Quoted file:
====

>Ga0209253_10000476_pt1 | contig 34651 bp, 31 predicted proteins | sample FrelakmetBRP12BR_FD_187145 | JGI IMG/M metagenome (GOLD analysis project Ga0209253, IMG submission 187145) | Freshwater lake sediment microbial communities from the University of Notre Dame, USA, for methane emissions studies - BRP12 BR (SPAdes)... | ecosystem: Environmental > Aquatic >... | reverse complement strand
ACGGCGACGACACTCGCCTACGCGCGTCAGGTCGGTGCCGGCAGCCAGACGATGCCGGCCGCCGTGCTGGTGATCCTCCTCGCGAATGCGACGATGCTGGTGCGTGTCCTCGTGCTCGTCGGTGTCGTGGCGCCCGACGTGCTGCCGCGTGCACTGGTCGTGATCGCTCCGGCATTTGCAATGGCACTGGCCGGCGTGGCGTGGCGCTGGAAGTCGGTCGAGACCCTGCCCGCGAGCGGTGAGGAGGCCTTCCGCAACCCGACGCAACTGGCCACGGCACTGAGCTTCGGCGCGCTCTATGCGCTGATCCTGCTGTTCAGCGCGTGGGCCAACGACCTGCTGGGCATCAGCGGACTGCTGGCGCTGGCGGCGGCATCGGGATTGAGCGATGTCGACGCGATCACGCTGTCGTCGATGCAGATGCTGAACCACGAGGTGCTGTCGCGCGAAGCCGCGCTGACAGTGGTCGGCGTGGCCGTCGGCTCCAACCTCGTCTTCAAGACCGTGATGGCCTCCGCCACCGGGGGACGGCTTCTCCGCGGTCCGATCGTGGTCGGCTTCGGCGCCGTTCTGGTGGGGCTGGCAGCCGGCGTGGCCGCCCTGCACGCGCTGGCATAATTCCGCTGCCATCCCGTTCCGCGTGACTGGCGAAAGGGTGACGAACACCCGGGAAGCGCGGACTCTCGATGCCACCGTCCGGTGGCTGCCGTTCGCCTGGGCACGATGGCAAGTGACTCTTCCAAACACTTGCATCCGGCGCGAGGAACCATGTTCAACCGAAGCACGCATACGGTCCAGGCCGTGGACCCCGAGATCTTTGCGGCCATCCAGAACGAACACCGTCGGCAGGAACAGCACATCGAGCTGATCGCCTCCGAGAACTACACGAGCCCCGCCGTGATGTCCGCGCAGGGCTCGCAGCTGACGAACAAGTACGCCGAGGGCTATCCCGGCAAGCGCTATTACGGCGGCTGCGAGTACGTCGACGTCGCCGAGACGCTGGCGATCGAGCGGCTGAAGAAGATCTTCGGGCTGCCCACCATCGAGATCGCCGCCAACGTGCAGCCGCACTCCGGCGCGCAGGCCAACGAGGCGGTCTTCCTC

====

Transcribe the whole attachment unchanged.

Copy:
>Ga0209253_10000476_pt1 | contig 34651 bp, 31 predicted proteins | sample FrelakmetBRP12BR_FD_187145 | JGI IMG/M metagenome (GOLD analysis project Ga0209253, IMG submission 187145) | Freshwater lake sediment microbial communities from the University of Notre Dame, USA, for methane emissions studies - BRP12 BR (SPAdes)... | ecosystem: Environmental > Aquatic >... | reverse complement strand
ACGGCGACGACACTCGCCTACGCGCGTCAGGTCGGTGCCGGCAGCCAGACGATGCCGGCCGCCGTGCTGGTGATCCTCCTCGCGAATGCGACGATGCTGGTGCGTGTCCTCGTGCTCGTCGGTGTCGTGGCGCCCGACGTGCTGCCGCGTGCACTGGTCGTGATCGCTCCGGCATTTGCAATGGCACTGGCCGGCGTGGCGTGGCGCTGGAAGTCGGTCGAGACCCTGCCCGCGAGCGGTGAGGAGGCCTTCCGCAACCCGACGCAACTGGCCACGGCACTGAGCTTCGGCGCGCTCTATGCGCTGATCCTGCTGTTCAGCGCGTGGGCCAACGACCTGCTGGGCATCAGCGGACTGCTGGCGCTGGCGGCGGCATCGGGATTGAGCGATGTCGACGCGATCACGCTGTCGTCGATGCAGATGCTGAACCACGAGGTGCTGTCGCGCGAAGCCGCGCTGACAGTGGTCGGCGTGGCCGTCGGCTCCAACCTCGTCTTCAAGACCGTGATGGCCTCCGCCACCGGGGGACGGCTTCTCCGCGGTCCGATCGTGGTCGGCTTCGGCGCCGTTCTGGTGGGGCTGGCAGCCGGCGTGGCCGCCCTGCACGCGCTGGCATAATTCCGCTGCCATCCCGTTCCGCGTGACTGGCGAAAGGGTGACGAACACCCGGGAAGCGCGGACTCTCGATGCCACCGTCCGGTGGCTGCCGTTCGCCTGGGCACGATGGCAAGTGACTCTTCCAAACACTTGCATCCGGCGCGAGGAACCATGTTCAACCGAAGCACGCATACGGTCCAGGCCGTGGACCCCGAGATCTTTGCGGCCATCCAGAACGAACACCGTCGGCAGGAACAGCACATCGAGCTGATCGCCTCCGAGAACTACACGAGCCCCGCCGTGATGTCCGCGCAGGGCTCGCAGCTGACGAACAAGTACGCCGAGGGCTATCCCGGCAAGCGCTATTACGGCGGCTGCGAGTACGTCGACGTCGCCGAGACGCTGGCGATCGAGCGGCTGAAGAAGATCTTCGGGCTGCCCACCATCGAGATCGCCGCCAACGTGCAGCCGCACTCCGGCGCGCAGGCCAACGAGGCGGTCTTCCTC